- Building consistent general exercise and healthy activity habits like taking daily walks.
- Balance classes or exercises to reduce one’s fall risk (falls often lead to fracture risk)
- Consume a diet rich in nutrients, including vitamin D, vitamin B, and folate. Fruits, vegetables, and leafy greens like spinach can also reduce homocysteine levels. These foods are a good source of vital nutrients.
- Reduce the risk of osteoporosis with healthy weight loss. Avoid eating a lot of meat and dairy. Use a step tracker to avoid a sedentary lifestyle. This can lower the risk of developing cardiovascular diseases as well.
- Reduce the long-term use of steroids/corticosteroids. Talk to your doctor to inquire about alternatives.
- Reduce or quit smoking and decrease exposure to air pollution when possible.
- Undergo hormone therapy to treat low estrogen levels. This can be beneficial in risk reduction for both pre- and postmenopausal women.
- Increase your exposure to sunlight for Vitamin D. Some foods are also “fortified” with vitamin D.
- Learn and share family health history with your doctor
Certain factors like ethnic background (white and Asian women are particularly susceptible), while location, diet, and socioeconomic status will vary from person to person.
While many of these prevention methods are inexpensive or free, it is best to talk to your doctor for clear medical advice for your specific circumstances.
Osteoporosis is a complex disease with both genetic and environmental causes. Treatment and prevention of bone disease depend on your age, your family history, and a variety of other factors. No one thing alone causes osteoporosis, but rather it is typically a number of different causes together.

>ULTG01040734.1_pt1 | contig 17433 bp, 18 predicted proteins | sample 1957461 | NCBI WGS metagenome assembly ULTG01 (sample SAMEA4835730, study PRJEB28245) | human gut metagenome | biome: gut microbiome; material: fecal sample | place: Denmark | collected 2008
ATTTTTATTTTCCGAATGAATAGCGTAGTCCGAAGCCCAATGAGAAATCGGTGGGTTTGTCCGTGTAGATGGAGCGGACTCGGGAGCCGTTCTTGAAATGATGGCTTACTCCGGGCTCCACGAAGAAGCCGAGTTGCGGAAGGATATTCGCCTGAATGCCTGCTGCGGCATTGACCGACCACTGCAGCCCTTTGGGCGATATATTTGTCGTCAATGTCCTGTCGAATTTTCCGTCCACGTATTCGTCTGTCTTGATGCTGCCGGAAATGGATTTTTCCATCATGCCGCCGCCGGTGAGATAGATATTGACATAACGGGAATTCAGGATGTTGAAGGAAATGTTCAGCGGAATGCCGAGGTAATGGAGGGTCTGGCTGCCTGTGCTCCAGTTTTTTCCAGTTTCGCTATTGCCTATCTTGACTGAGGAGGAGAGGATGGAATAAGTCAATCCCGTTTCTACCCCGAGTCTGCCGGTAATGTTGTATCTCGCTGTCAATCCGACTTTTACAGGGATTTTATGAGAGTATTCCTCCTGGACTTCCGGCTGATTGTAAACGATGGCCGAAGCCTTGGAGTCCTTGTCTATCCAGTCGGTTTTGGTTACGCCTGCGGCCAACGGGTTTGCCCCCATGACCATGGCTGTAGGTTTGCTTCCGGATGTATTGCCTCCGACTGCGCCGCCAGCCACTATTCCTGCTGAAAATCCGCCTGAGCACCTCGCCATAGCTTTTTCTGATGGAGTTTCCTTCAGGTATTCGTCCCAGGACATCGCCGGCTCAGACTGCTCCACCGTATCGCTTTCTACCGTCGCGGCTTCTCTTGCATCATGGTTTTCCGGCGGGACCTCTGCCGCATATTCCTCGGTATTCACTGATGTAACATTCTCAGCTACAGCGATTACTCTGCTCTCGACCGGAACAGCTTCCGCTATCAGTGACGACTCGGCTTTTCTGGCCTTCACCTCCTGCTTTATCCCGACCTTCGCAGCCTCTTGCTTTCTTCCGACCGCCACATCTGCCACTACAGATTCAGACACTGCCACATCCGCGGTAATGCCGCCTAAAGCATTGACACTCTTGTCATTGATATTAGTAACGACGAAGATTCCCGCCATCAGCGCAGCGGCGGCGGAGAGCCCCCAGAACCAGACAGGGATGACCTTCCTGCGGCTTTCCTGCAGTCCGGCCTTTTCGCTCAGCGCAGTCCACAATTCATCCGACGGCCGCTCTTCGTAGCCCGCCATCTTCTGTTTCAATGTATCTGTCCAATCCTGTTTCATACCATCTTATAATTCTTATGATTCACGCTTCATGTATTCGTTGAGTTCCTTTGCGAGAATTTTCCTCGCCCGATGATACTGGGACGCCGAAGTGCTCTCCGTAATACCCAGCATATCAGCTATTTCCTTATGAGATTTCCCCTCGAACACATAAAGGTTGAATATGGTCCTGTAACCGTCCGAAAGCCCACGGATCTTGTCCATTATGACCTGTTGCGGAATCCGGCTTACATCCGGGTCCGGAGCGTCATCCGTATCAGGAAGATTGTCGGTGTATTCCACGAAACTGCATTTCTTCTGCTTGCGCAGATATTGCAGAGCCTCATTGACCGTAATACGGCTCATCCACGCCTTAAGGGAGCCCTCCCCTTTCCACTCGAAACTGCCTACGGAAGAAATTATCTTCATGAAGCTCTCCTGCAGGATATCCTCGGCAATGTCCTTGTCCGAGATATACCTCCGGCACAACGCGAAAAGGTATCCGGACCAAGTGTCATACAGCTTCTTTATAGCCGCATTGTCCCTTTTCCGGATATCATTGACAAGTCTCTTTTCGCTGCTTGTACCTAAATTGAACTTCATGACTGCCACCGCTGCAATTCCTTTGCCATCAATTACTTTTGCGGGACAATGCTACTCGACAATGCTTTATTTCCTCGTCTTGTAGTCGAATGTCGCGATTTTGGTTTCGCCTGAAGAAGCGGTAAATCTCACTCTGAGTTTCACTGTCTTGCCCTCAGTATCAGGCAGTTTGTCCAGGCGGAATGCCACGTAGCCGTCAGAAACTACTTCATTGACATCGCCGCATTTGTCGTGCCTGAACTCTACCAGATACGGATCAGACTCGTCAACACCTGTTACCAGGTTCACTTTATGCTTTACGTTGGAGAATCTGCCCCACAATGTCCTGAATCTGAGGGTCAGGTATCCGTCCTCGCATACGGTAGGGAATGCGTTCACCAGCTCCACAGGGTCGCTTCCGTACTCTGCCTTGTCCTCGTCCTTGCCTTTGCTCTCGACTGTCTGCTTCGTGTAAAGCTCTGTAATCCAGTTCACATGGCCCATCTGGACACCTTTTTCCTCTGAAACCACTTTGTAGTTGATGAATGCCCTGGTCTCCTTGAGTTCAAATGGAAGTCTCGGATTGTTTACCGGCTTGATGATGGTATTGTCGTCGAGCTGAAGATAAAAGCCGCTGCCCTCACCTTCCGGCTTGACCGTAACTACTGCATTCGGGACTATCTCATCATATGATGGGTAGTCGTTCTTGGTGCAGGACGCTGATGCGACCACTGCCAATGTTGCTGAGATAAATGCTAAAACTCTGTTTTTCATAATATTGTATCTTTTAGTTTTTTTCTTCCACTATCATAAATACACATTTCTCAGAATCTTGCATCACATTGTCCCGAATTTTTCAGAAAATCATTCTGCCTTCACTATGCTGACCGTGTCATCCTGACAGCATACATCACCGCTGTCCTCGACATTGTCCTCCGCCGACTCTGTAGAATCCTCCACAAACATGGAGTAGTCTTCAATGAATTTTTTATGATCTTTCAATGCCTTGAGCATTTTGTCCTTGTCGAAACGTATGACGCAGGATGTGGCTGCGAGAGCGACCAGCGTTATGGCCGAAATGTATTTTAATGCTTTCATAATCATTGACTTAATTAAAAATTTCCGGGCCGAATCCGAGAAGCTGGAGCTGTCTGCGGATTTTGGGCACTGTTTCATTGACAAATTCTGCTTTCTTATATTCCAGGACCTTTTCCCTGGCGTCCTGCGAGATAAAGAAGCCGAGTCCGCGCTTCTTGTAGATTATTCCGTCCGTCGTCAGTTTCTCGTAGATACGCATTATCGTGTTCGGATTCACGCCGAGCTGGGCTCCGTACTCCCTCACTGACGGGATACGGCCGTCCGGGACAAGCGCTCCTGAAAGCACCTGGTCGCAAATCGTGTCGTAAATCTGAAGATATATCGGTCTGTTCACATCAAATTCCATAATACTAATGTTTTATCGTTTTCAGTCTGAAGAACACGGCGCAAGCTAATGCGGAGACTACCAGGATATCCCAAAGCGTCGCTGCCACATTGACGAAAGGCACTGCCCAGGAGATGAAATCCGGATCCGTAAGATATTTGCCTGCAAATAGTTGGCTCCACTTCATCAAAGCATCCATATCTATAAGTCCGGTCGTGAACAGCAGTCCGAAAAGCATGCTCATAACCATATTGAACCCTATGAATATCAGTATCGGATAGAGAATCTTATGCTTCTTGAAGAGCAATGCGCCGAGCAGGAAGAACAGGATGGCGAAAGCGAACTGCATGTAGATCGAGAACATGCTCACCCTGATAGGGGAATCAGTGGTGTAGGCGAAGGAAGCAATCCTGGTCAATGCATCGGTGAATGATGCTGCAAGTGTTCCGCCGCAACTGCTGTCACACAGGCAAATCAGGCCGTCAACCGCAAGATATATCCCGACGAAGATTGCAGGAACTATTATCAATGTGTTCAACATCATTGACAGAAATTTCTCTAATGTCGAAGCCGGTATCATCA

We hope that the steps outlined in this article can help you to reduce your risk of developing worsening symptoms. Early detection of Osteoporosis involves taking a look at your background, your diet, your exercise, and your healthy– or not-so-healthy habits to prevent the disease and improve your chances of living a longer and healthier life.
- Ralston SH. Genetics of osteoporosis. Proc Nutr Soc. 2007 May;66(2):158-65. doi: 10.1017/S002966510700540X. PMID: 17466098.
- Chesi, A., Wagley, Y., Johnson, M.E. et al. Genome-scale Capture C promoter interactions implicate effector genes at GWAS loci for bone mineral density. Nat Commun 10, 1260 (2019). https://doi.org/10.1038/s41467-019-09302-x
- Stewart, T. L., & Ralston, S. H. (2000). Role of genetic factors in the pathogenesis of osteoporosis. The Journal of Endocrinology, 166(2), 235-245. https://doi.org/10.1677/joe.0.1660235
- Ongphiphadhanakul, B. (2007). Osteoporosis: The role of genetics and the environment. Forum of Nutrition, 60, 158-167. https://doi.org/10.1159/000107166
- Özbaş, H., Onrat S. T., Özdamar, K. (2012). Genetic and environmental factors in human osteoporosis. Molecular Biology Reports, 39, 11289-11296. https://doi.org/10.1007/s11033-012-2038-5